The single most important concept in programming is loop, I think. And yet, it’s (usually) not an easy concept for kids to grasp. I remember when I was young, I had to struggle with the idea of loop and N=N+1.
Back then, a loop in BASIC might look like this:
10 PRINT “123”
20 GOTO 10
GOTO statement had and continues to have the reputation of producing spaghetti code. However, based on my estimation, it does make it much easier to explain the loop 🙂
Of course, the two-line code above will go into infinite loop and the only way to stop it is by forcing stop execution of the program, e.g., by hitting Ctrl-C.
So, how to make 10 loops? Here is one way to do it.
20 PRINT N
40 IF N>=10 THEN END
50 GOTO 20
Another way is to use the FOR-NEXT construct. I think it goes something like this:
10 FOR I = 1 TO 10
20 PRINT I
30 NEXT I
But that’s the old syntax. I am certainly dating myself here.
A couple of things you will notice though.
One is the presence of line numbers.
Another is the capitalization of all code.
With MS Small Basic, the code will look like this:
For i = 1 To 10
Here is the output:
Press any key to continue…
In most programming language, white spaces (hence indentation) is insignificant (with Python being a notable exception)
Therefore, for good programming practice, it’s important to indent text appropriately.
For example, with the TextWindow.WriteLine(i) being indented here, it is much easier to see that it’s a FOR block.
That being said, it’s still not a walk in the park to explain this to my son.
You would be surprised at how kids learn things. They learn things they want to learn, the way they want, when they want!
I spent about 20 minutes each on two different occassions explaining loop to him. I thought he got it. He appeared to understand it. But when asked a day later, he is like “I don’t know.”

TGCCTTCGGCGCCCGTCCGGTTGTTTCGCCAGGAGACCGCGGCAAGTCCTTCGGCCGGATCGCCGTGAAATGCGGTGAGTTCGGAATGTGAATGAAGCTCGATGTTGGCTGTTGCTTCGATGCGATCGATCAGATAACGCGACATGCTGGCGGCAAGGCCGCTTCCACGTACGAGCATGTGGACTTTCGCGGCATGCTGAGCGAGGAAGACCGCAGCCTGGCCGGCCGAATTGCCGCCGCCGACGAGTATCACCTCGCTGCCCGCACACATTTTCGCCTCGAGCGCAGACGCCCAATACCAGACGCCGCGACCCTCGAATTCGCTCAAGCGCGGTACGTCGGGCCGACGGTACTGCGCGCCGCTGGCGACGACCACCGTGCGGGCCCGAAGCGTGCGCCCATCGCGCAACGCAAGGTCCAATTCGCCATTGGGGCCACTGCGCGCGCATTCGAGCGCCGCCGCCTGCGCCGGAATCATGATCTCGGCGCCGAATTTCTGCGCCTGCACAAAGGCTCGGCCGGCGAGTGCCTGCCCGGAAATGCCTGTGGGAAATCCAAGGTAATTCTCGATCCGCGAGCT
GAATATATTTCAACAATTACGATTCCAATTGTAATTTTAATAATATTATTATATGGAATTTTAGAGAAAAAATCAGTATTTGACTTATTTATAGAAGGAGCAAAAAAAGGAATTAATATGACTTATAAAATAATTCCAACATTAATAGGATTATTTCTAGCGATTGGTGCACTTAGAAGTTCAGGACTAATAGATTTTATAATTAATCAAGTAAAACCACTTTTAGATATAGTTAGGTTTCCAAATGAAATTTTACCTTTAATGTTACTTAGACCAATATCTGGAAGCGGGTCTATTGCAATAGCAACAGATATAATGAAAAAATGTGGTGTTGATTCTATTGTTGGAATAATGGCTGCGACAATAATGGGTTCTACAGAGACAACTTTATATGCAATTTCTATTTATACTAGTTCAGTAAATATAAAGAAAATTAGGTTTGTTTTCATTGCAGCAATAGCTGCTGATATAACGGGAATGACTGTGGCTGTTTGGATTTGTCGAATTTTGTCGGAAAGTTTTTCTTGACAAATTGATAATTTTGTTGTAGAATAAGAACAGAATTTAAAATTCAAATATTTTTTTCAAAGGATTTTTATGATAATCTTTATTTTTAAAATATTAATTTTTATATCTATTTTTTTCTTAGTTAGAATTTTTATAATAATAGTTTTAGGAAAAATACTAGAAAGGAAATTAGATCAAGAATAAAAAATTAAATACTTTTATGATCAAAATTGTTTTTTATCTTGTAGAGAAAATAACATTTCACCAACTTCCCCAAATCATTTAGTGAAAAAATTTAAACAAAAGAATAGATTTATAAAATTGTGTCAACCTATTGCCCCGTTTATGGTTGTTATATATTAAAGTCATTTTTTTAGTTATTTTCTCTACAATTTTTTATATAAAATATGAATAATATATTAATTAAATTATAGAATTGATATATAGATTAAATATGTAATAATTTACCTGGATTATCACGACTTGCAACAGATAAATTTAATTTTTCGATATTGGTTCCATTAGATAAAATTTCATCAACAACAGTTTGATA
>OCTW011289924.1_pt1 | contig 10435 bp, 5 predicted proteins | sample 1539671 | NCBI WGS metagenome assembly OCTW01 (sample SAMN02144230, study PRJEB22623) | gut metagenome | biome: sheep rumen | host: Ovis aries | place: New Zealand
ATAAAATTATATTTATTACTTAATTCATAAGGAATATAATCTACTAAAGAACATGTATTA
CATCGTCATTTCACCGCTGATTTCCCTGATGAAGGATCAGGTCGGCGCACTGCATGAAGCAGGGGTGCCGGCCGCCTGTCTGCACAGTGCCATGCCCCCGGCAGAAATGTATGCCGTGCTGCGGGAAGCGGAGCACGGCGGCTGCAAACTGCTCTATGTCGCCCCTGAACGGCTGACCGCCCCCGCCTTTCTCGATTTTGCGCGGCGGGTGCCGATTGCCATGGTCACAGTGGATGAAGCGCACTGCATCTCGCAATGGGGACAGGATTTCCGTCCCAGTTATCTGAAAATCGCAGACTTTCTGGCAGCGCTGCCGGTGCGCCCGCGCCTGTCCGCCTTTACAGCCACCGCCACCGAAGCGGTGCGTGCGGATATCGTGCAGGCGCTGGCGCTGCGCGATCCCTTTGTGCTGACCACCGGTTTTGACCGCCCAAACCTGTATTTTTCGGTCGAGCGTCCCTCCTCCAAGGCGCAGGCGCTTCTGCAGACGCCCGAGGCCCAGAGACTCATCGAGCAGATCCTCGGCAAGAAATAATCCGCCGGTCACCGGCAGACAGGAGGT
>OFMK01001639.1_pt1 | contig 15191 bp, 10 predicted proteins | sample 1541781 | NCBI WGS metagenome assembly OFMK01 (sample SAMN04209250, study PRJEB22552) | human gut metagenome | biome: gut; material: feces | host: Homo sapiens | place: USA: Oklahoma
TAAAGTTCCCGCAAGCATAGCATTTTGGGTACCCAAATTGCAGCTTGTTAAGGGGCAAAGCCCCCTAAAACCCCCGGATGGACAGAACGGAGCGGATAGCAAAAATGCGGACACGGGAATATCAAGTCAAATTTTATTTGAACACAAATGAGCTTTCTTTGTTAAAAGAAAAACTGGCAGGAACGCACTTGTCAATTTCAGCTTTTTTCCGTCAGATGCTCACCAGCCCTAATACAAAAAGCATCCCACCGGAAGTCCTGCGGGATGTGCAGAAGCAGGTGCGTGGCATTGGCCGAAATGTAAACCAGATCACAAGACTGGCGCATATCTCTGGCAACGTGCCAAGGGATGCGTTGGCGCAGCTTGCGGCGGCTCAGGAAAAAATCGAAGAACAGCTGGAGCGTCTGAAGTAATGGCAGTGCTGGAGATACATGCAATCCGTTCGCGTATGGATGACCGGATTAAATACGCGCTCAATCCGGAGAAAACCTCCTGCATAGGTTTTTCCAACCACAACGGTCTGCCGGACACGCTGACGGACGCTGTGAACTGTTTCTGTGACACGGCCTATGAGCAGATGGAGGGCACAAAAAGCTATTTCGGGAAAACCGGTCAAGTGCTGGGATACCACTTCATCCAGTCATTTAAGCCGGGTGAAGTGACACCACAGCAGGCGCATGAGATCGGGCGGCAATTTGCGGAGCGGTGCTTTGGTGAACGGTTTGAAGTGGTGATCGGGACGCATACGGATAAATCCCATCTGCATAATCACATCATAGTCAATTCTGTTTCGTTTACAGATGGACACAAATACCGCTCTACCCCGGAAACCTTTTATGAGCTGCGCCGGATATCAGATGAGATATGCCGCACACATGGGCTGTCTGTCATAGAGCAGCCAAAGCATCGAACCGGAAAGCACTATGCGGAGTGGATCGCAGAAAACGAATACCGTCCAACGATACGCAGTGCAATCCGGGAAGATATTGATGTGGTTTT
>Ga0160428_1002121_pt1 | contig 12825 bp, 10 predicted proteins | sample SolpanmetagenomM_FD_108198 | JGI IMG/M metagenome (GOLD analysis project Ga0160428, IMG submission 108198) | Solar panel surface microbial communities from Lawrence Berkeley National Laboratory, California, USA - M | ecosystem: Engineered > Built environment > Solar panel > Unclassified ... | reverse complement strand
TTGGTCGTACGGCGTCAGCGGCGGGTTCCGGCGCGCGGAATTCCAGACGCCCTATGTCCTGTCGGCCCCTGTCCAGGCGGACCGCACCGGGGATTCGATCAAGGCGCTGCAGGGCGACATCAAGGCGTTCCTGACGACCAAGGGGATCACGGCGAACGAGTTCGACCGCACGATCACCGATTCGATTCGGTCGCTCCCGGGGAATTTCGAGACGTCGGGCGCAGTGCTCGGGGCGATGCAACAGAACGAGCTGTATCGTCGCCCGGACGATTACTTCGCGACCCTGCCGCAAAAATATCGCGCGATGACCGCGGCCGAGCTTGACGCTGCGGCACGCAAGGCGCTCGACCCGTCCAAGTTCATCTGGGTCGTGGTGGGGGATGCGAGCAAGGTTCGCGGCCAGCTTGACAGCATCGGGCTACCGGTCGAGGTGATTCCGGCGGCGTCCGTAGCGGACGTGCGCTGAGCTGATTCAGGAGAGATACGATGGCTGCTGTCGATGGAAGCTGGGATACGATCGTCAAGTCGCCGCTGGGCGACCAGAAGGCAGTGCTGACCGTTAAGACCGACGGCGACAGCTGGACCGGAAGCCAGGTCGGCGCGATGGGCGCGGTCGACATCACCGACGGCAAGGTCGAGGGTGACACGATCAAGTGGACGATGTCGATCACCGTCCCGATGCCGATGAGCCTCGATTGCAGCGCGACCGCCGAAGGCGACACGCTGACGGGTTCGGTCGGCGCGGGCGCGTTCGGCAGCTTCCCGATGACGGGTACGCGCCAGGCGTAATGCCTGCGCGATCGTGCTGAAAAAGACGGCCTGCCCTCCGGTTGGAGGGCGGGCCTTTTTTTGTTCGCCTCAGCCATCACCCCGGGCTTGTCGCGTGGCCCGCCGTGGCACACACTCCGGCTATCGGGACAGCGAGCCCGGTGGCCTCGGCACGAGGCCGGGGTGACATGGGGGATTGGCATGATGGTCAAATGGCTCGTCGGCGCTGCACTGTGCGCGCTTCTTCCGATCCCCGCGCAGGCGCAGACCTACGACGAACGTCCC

It stayed this way until over the holiday weeks when he finally got it. It was so intersting how it happened that I simply have to share it.
He was playing Minecraft (one of his favorite games for now), and was very excited to explain to me how he figured out a way to “trick” the game.
Since I don’t play Minecraft, I am not sure if I can explain this well, but will try. For some reason, he needed to change the time in the game (turning from night to day, or vice versa) by activating a switch or something like that.
The idea he came up with was to construct a circular track and then made the truck to go around and around. Every time it gets to a specific spot on the track, something will be triggered which will then change the time and what not.
Upon hearing this, I seized the opportunity to explain to him that is in fact a LOOP, an infinite loop that is.
The circular track is the loop itself. The action that’s triggered each time the truck go through a specific spot is the content within the loop.
He thought about it and exclaimed he got it. I do think he really got it this time 🙂
So the moral of the story is that one doesn’t have to sit in front of Visual Studio (or Kid Studio) all day long to learn programming. Learning happens all the time and in mysterious ways, and especially so for little kids.
Lastly, here is something for a little fun:
For i = 1 To 100000
Can you explain the animation effect of numbers moving?
If you don’t get it right away, try this for comparison:
For i = 1 To 100000
Can you see why printing “123” and “1234” produce different effects on your eyes?
Here is a hint.
Usually, the width of the text console is an even number. The length of “123” string is an odd number.